A Perishable Modi

Modi seems to have lost whatever he had gained in his first term. The worldwide acclaim and the cheers that he received in various Western countries, all now seem to be well in the past. He is no longer the colossus he had become soon after being elected in 2014. Squirming in his prime ministerial seat, he has lost all that verve and spirit that he had displayed before going down with the CAA.

It is a very harsh world – the world of international politics. One mistake is enough to do one in. That is precisely what happened and Modi was brought down to earth from the rarified atmosphere of international politics – by only one mistake. If only he had been a little more circumspect, he would have thought twice before making religion the basis of the new Citizenship Law.

There are enough examples from history which indicate there are more subtle ways of keeping the ones who prove to be undesirable out of the country. I recall some years ago the Australian administration had kind of a run in with Muslim immigrants. They were told in clear and unambiguous terms that it was a Christian country and would remain so in the foreseeable future. If Muslims had any issue with it they were free to look for other countries that provided more conducive environment for them. Similar sentiments were expressed by a minister in Netherlands a few years ago. 

To keep out a community on account of its faith or allow in communities on the basis of theirs was somewhat jarring to the senses. I recall having written in my blog ‘Random thoughts on CAA’ that ”One feels certain that there must have been other options available to the government to achieve its objectives but these were not availed of”. True enough the next day it was in papers that constitutional/legal experts had suggested use of the word “persecuted” instead of naming faiths. And that, to my mind, would not have given rise to the kind of furore inside the country or outside. The one little mistake has caused such an awful lot of damage.

Looks like Modi’s luck has run out - at least for the time being. The entire world came into the grip of an economic slowdown. India could not have remained immune to it. The GDP figures took a nose dive and till the time of writing these have not shown any signs of recovery. Economists, and we have too many of them including two Nobel Laureates, feel the fall has bottomed out and soon signs of recovery would be noticeable. One feels it is all rubbish. With the hordes of them around how did they forget whatever they had learnt for avoiding a copping-out GDP in the first place? Looking around, one finds numerous Asian countries are doing better than us though they do not have the advice of as many trained economists from Oxford or Cambridge or Boston as we have. Or is it a matter of too many cooks? Barring a very short duration in post-liberalisation India, our economy has never been of the “neighbour’s envy” - type.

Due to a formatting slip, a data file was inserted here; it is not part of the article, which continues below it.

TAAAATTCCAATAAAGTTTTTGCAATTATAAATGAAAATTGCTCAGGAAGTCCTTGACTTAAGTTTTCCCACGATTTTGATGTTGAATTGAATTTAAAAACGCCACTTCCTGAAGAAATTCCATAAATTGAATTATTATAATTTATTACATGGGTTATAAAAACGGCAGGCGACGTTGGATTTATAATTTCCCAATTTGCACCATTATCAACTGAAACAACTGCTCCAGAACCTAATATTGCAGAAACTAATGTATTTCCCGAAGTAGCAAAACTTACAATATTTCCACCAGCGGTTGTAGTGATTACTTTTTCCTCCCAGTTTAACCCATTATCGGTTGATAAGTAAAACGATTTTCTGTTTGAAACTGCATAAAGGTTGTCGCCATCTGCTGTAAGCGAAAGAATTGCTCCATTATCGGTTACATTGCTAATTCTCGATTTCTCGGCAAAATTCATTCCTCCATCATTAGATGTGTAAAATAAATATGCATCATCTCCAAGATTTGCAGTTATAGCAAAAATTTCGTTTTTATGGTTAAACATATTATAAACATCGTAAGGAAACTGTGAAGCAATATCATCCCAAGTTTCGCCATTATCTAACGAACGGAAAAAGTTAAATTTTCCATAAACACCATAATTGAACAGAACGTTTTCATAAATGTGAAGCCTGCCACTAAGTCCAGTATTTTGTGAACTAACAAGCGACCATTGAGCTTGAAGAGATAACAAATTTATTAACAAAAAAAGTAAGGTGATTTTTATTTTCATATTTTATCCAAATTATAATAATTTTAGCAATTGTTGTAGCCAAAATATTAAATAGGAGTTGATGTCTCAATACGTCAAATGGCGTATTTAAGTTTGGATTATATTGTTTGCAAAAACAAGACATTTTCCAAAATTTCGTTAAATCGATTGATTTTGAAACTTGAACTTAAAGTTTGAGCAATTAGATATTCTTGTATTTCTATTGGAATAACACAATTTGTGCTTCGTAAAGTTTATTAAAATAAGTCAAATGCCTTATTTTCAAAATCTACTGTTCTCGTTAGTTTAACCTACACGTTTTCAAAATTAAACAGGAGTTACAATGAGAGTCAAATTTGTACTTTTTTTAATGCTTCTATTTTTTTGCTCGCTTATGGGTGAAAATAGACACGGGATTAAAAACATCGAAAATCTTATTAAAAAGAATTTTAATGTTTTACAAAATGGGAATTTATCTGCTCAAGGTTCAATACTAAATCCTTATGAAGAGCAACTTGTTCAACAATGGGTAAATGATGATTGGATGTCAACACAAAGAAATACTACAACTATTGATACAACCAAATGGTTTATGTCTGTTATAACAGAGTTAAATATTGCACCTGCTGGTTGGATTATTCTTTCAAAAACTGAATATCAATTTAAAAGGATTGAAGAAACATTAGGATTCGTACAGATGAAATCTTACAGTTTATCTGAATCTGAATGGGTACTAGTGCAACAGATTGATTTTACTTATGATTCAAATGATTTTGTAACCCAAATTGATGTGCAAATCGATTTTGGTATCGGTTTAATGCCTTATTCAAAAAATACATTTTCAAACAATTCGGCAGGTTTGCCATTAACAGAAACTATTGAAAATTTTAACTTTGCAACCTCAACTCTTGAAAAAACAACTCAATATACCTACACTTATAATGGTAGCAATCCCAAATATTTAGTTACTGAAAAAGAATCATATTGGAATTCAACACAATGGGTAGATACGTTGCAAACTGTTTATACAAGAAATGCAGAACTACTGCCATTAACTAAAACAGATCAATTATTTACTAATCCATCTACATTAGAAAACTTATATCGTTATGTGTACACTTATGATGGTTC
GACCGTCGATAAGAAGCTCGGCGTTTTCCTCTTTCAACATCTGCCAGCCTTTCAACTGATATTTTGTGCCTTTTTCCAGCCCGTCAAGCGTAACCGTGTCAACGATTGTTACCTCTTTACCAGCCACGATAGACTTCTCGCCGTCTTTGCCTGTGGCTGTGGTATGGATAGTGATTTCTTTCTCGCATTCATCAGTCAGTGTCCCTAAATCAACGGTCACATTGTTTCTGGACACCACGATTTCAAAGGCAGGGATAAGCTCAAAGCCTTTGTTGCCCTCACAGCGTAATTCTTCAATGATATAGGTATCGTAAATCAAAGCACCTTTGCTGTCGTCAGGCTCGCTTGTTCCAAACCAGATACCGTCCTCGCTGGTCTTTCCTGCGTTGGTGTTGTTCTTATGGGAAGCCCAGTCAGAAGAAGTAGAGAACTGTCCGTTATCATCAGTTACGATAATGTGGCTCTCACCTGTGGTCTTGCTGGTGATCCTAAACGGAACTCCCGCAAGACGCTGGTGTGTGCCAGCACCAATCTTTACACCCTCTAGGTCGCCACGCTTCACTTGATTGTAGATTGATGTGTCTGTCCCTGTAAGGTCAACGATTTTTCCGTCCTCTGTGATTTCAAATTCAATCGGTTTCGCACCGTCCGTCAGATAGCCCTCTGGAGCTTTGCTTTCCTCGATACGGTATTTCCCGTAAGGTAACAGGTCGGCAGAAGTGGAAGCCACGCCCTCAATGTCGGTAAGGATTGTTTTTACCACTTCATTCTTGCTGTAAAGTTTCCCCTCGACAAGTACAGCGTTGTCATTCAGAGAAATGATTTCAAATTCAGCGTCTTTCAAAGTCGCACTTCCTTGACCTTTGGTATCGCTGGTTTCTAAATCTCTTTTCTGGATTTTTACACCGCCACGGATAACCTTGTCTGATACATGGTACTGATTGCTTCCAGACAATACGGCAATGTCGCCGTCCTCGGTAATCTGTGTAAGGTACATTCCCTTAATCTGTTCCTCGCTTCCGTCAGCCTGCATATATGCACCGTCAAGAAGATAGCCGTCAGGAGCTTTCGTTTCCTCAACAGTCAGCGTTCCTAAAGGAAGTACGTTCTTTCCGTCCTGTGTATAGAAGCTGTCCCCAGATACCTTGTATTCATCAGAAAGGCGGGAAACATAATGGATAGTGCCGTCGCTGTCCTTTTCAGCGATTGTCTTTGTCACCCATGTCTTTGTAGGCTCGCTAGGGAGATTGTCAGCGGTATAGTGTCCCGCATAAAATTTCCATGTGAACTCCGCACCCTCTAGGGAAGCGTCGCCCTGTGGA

Even as Modi is grappling with the sit-ins, riots and demonstrations thrown up by the bad decision of CAA and a never-rising GDP out of the blue came the much-maligned corona virus which is showing signs of becoming pandemic in this rapidly shrinking planet of ours. Taking birth in one corner of the world in China it quickly assumed massive proportions to spread right round the world threatening to fell many innocents as it sweeps through continents. 

No wonder Modi, forgetting the promises that he happened to make when days were not so bleak, is engaged full time in fighting away the adversities that befell him. The problems are so overwhelming he seems to have totally forgotten about the economy which many assert is in immediate need of tending.

In his “Ushering in a new era” Shiv Vishwanathan, a public intellectual, in The Hindu OpEd of 16th August 2014 lavishing extravagant praise on Modi’s first Independence Day speech from the ramparts of the Red Fort he wrote ”It is a perfect performance, crafted in ease, delivered with confidence… As a semiotic act, it is difficult to beat. The success is almost matter-of-fact. Lutyens’ Delhi smells a new regime as India senses the new era. Looking back, if politics is performance, the Oscar goes to Mr. Modi. Even Bollywood could not have done it better.”

But that was in the first term. He is currently almost a year unto his second. Much water has flowed down the Ganges in these 70-odd months. Indian politics, vicious as it is, has given him a harsh detergent wash and peeled off those layers that he had donned in 2014. Though he won a thumping second mandate, that one mistake reduced him to the level of the ordinary – a pedestrian. Coming with so much promise and assurance he seems to have withered in the unbearably hot draught of the dog-eat-dog politics of India. Even a rousing reception to the chief of the first world at the world’s largest cricket stadium failed to lift his stock in 2020.

And that is a misfortune for India. Many of us did not care for BJP but found in Modi that mettle that could take India forward. Alas, that was not to be! Too soon fate intervened to undo whatever little was done leaving an enormous lot undone. Sometimes one cannot but pity the fate of this country that has remained a developing country despite all its huge potentials.


More by :  Proloy Bagchi

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Views: 3481      Comments: 2

Comment What a pity. A country with 1.35 billion population is expecting so much from one person in such a short period of time. Even raising a child from birth to adulthood takes 16 years for two parents. Then how justified it is to expect one Modi to raise 1.35 billion people's IQ from 82 to 105 in 5 years?

08-Mar-2020 18:00 PM

Comment Thanks for a realistic appraisal of political situation in India today.

P. Rao
08-Mar-2020 04:27 AM

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